[W]hen I saw the title I thought you were going to go into the one Jesus cursed (a very odd little story).
Michelle is right. The story of the cursed fig tree is very odd. And it used to confound me greatly. So let’s take a look at it, shall we?
Shortly after Jesus arrived in Jerusalem for His last Passover visit, He stumbled across a fig tree. And… wait. I’ll let Mark tell the story:
On the following day, when they came from Bethany, he was hungry. Seeing in the distance a fig tree in leaf, he went to see whether perhaps he would find anything on it. When he came to it, he found nothing but leaves, for it was not the season for figs. He said to it, “May no one ever eat fruit from you again.” And his disciples heard it.
This seems really weird to me. Jesus wants some figs, but it’s not the right season, so of course He’s not going to find any. But in spite of it being the wrong time of year, Jesus curses the tree anyway. That, in and of itself, would be strange enough. But what happens next borders on the bizarre:
In the morning as they passed by, they saw the fig tree withered away to its roots. Then Peter remembered and said to him, “Rabbi, look! The fig tree that you cursed has withered.”
Jesus then launches into a lesson about the importance of faith, the infamous “if you have faith you can move mountains” business. But let’s not overlook what happened here: not only did Jesus curse this poor fig tree, but the tree actually withers and dies at His word.
Well, first of all, I think we need to be careful when telling this story. It’s easy to anthropomorphize this tree and treat it like it’s a sentient being with thoughts and dreams and ambitions and mortgages. You know, a life cut down in its prime in a tragic misunderstanding. It’s a tree, for crying out loud.
But even with that said, this is an odd story. Why does Jesus curse out a tree for not having fruit when it shouldn’t have?
The answer, I think, lies in the story that’s sandwiched between the cursing and the withering. In Mark’s Gospel, Jesus curses the fig tree on His way into the Temple, where He’s going to conduct a little spring cleaning. The incident with the fig tree is a graphic object lesson that relates to why Jesus has to clean out the Temple: where God should have found good fruit, He found only leaves.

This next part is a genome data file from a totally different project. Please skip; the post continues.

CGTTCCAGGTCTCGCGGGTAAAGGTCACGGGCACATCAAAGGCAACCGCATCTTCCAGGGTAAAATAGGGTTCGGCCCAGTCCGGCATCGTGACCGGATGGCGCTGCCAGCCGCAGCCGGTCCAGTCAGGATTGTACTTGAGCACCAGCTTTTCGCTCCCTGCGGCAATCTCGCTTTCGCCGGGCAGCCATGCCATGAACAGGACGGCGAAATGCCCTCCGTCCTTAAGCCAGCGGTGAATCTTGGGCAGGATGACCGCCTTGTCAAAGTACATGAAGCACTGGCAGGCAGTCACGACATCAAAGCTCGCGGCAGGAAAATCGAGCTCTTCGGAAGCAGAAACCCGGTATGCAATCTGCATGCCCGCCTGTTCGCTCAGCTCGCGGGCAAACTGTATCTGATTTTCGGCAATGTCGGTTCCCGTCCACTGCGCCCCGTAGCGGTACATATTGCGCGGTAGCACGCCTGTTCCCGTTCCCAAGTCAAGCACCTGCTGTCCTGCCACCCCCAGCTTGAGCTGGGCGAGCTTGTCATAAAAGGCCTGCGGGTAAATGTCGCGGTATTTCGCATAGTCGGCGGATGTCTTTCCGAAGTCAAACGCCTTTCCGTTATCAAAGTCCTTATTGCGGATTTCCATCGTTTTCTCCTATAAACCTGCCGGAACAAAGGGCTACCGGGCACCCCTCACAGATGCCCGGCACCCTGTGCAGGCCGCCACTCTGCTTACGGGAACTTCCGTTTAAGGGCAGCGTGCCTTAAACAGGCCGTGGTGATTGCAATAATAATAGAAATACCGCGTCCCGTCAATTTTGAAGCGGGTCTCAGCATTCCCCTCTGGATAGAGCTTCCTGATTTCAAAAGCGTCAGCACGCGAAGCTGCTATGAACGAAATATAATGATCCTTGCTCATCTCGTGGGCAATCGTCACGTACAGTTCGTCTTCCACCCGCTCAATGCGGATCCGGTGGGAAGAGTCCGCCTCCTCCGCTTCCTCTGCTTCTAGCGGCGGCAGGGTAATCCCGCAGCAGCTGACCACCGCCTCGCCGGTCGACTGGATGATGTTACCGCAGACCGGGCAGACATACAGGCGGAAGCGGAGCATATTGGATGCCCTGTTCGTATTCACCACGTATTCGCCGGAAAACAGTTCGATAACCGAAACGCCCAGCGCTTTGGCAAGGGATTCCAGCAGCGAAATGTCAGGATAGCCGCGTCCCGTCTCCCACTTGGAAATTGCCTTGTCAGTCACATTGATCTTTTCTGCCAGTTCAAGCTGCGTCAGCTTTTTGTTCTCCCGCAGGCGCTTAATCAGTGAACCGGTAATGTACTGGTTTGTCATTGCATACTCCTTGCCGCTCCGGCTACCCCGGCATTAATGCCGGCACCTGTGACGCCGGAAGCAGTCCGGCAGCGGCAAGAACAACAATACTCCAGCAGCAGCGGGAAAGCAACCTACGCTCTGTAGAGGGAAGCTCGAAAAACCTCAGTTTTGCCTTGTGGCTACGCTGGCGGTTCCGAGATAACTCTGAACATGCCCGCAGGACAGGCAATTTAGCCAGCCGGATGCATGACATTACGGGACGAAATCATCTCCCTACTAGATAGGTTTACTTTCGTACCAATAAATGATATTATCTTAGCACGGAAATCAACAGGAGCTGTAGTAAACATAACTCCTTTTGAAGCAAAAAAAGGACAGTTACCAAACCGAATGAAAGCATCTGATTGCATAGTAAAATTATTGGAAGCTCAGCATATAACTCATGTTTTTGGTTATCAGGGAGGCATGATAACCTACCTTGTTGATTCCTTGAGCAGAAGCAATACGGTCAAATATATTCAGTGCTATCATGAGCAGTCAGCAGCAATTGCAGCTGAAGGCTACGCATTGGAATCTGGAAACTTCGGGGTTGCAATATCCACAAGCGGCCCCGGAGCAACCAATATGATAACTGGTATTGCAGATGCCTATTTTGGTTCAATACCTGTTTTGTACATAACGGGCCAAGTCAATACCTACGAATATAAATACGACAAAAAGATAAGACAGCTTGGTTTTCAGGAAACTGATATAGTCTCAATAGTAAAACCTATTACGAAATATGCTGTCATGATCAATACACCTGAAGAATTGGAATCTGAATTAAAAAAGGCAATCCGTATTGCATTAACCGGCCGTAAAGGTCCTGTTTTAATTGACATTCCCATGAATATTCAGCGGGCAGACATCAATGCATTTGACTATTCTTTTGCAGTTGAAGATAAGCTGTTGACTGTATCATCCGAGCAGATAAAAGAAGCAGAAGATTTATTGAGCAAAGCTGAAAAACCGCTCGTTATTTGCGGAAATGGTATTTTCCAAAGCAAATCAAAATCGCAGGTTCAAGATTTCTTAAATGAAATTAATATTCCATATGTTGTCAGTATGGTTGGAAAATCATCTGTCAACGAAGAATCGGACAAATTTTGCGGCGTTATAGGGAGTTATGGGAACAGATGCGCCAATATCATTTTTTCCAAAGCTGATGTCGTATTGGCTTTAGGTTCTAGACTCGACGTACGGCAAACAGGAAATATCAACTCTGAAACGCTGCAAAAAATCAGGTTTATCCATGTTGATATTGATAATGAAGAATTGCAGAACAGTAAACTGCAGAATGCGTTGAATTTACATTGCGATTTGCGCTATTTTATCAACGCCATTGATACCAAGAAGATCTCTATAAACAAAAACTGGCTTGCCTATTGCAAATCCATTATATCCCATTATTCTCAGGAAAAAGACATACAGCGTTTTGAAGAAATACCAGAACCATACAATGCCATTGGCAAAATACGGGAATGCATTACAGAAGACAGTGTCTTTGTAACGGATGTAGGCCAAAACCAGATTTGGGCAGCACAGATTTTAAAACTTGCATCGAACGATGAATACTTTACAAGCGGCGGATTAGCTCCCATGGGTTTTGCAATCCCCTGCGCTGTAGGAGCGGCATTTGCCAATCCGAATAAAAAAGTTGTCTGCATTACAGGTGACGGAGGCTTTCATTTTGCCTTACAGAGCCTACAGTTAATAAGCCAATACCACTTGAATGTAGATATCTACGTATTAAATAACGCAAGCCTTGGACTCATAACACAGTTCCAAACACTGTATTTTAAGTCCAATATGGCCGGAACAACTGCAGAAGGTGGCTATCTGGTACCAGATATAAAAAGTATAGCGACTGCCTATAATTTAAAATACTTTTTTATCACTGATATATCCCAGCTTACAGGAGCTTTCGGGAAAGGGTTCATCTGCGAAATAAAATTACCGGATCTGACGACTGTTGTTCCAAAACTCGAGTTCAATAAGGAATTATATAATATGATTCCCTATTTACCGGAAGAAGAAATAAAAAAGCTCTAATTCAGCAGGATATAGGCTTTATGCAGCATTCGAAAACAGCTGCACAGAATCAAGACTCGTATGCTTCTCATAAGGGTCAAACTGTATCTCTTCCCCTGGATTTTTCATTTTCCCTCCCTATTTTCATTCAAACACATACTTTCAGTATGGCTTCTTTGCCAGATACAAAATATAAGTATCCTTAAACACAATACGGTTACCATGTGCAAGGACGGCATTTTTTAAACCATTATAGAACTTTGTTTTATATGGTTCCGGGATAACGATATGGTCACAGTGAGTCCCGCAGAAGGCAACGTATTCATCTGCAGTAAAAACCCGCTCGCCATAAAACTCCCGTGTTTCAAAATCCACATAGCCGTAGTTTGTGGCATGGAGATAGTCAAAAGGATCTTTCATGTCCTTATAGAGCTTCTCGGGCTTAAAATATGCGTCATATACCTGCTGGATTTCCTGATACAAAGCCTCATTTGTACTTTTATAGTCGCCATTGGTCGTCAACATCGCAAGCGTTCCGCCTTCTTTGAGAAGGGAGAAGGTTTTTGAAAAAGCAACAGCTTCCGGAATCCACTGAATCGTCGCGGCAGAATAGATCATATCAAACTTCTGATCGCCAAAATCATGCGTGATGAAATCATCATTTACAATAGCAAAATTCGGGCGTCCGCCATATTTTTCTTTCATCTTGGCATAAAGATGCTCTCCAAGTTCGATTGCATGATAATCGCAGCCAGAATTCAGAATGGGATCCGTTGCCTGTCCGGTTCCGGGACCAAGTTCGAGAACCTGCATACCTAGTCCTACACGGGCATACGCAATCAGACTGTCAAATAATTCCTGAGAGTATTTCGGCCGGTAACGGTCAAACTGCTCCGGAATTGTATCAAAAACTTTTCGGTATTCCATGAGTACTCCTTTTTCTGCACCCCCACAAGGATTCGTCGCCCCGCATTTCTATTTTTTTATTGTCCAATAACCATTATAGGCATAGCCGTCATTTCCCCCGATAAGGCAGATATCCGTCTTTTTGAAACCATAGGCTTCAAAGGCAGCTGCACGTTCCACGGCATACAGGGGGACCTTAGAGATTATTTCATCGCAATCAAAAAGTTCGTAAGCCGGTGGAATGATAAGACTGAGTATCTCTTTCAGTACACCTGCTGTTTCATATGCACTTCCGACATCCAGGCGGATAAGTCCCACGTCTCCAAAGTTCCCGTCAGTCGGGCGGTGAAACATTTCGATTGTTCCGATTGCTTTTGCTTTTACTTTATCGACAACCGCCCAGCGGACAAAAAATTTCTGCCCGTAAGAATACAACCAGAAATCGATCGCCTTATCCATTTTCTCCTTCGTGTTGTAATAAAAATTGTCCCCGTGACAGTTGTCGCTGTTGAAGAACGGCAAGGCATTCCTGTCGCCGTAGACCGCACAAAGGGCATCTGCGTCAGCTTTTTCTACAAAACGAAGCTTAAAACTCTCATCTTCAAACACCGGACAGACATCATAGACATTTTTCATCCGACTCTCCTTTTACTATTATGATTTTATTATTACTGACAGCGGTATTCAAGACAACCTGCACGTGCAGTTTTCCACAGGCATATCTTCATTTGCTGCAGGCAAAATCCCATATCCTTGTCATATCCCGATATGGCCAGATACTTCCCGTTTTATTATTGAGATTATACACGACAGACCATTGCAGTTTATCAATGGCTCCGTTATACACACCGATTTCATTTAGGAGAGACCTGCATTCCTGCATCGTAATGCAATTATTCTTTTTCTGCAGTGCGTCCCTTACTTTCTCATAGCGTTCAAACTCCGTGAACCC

This isn’t the only case where we see this sort of metaphor at work. The prophet Micah used this imagery as well:
Woe is me! For I have become like one who,
after the summer fruit has been gathered,
after the vintage has been gleaned,
finds no cluster to eat;
there is no first-ripe fig for which I hunger.
The faithful have disappeared from the land,
and there is no one left who is upright;
they all lie in wait for blood,
and they hunt each other with nets.
Their hands are skilled to do evil;
the official and the judge ask for a bribe,
and the powerful dictate what they desire;
thus they pervert justice.
The best of them is like a brier,
the most upright of them a thorn hedge.
The day of their sentinels, of their punishment, has come;
now their confusion is at hand.
Put no trust in a friend,
have no confidence in a loved one;
guard the doors of your mouth
from her who lies in your embrace;
for the son treats the father with contempt,
the daughter rises up against her mother,
the daughter-in-law against her mother-in-law;
your enemies are members of your own household. (emphasis mine)
God comes to His people in the time of Micah the prophet and He didn’t find the righteous fruit He expects, so their tree withered. Jesus came to the fig tree hoping to find fruit and He found none, so the tree is cursed and withers. And Jesus is about to inspect the Temple itself for fruit. What do you suppose He expects to find? What do you suppose the fate of the Temple is going to be?
The story of the cursed fig tree is a sobering reminder that God still wants a harvest of righteous fruit from His people. St. Paul talks about this in Galatians:
By contrast, the fruit of the Spirit is love, joy, peace, patience, kindness, generosity, faithfulness, gentleness, and self-control. There is no law against such things. And those who belong to Christ Jesus have crucified the flesh with its passions and desires. If we live by the Spirit, let us also be guided by the Spirit.
And that’s where we find good news. On our own, we may be withering, curse-deserving fig trees, but because Jesus died on the cross, we are forgiven. And He then pours out on us the Holy Spirit so that we may start to produce the kind of fruit that God wants.
May we all be fruitful trees in God’s orchard.